At work, you may value both collaboration and recognition, and find that you tend to credit the team more than honor your own need to be singled out. At home, perhaps you lean into the value of tradition (we have to have gefilte fish on the holidays - everyone expects it!) more than indulging your value of innovation (what if we tried pickled salmon instead?) And if you've ever tried to announce to a room of traditionalists that this year we're trying something different - whether it's salmon or a staff retreat -- you know that there can be a high price to pay for bumping up against others' core values without their permission.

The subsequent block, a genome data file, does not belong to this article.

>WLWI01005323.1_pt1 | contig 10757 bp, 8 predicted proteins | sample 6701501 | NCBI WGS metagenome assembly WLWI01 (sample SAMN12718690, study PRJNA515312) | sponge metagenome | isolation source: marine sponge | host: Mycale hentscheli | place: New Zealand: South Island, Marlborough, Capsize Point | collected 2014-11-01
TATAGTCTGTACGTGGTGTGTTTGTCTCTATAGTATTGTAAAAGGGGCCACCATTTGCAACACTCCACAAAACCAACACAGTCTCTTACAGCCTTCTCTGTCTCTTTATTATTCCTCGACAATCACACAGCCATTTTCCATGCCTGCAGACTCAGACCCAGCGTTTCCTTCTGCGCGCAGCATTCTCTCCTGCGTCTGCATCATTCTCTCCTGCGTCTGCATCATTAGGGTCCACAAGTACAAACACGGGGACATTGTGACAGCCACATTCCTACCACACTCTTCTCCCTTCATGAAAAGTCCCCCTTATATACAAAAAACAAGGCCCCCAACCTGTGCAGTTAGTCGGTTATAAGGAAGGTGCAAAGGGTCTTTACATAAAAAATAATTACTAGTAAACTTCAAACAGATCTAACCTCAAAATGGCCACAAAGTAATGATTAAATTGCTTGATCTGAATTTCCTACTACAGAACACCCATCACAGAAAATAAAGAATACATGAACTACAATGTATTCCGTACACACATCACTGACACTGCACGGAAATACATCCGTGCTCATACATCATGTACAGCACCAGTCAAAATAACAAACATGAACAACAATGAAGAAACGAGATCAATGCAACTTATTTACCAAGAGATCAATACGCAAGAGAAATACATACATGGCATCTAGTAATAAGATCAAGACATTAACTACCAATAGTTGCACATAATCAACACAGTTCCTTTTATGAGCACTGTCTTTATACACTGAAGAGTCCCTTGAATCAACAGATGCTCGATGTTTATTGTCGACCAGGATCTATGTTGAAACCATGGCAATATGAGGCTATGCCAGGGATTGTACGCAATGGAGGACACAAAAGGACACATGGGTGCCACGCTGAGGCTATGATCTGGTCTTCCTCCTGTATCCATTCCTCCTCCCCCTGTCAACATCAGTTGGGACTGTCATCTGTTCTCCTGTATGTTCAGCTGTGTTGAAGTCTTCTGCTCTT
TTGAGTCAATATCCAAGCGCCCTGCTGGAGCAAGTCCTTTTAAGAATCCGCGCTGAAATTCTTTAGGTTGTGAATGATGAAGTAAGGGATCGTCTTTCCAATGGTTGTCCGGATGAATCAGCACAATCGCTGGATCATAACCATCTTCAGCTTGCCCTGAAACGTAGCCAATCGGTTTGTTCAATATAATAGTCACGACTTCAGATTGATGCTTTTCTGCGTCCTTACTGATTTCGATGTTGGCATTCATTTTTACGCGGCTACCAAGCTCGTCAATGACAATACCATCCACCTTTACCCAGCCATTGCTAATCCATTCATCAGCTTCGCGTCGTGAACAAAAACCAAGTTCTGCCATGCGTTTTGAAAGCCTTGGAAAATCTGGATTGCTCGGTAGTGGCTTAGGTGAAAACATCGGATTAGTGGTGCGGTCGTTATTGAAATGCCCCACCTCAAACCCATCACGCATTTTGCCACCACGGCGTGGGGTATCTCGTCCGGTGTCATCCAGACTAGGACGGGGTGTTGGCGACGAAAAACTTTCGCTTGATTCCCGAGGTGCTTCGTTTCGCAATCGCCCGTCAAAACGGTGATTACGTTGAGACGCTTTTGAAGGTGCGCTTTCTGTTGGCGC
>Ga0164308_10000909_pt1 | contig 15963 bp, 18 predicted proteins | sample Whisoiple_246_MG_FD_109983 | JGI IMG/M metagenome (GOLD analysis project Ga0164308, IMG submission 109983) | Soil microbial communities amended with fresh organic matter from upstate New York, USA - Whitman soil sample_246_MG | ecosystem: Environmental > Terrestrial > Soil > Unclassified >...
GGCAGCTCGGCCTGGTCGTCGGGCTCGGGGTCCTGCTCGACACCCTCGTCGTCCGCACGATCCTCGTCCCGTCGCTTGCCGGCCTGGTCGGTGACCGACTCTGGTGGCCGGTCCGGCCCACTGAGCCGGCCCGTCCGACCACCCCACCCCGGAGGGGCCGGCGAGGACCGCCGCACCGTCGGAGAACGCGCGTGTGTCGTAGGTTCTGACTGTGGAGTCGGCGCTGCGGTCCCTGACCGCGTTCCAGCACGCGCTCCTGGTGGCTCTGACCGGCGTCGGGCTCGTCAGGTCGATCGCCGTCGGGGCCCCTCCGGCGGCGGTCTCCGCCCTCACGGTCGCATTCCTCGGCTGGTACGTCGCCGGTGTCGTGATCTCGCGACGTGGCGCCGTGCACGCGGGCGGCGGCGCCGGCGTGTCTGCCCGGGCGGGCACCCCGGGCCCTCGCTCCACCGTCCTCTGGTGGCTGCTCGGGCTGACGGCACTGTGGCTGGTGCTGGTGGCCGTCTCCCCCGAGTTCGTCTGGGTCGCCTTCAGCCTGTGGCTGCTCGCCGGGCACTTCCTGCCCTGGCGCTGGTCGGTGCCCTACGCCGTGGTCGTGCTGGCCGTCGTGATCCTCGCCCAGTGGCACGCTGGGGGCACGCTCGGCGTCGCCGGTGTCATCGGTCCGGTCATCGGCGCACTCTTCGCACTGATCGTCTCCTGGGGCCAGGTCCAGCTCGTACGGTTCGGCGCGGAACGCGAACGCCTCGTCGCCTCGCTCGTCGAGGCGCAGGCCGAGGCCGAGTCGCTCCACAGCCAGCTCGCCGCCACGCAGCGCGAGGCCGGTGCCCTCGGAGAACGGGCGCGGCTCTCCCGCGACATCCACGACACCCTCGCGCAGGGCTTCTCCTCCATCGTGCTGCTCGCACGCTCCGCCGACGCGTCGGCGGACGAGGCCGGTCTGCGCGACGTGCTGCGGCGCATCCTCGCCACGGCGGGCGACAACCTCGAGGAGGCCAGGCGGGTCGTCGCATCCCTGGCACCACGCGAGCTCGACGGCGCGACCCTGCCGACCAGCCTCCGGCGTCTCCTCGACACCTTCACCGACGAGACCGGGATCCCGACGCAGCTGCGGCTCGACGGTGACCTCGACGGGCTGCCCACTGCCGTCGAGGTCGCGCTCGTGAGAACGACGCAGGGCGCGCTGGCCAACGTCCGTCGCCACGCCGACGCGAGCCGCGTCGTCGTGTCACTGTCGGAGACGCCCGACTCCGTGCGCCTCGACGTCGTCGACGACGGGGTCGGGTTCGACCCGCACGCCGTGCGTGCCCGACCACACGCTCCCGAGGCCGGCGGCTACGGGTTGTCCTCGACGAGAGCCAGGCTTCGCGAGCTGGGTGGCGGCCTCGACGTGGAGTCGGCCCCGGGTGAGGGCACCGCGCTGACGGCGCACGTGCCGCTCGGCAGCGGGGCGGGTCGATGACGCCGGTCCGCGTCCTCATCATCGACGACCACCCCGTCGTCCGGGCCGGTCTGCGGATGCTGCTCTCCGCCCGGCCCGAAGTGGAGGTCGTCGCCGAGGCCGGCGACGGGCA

We also pay a high price when we don't even know what's truly important to us or to the people we care about, and we risk personal and interpersonal stress when do come to learn our own and others' values, and then make choices that ignore or violate them. Whether I'm coaching someone making a career transition, a corporate team that needs to collaborate more effectively, or a Jewish non-profit that wants more buy-in from its staff and volunteers, we start by identifying and articulating what core values are really important, and how these are being honored - or trampled on - in word and deed.

Value in Action: Pragmatism

Ok, enough talk, more action. On this downloadable worksheet, I'm giving you a Five Step Plan to Put your Core Values into Action. Unless you have a core value around procrastination, get started recognizing, responding to, and reorienting your choices around your core values today.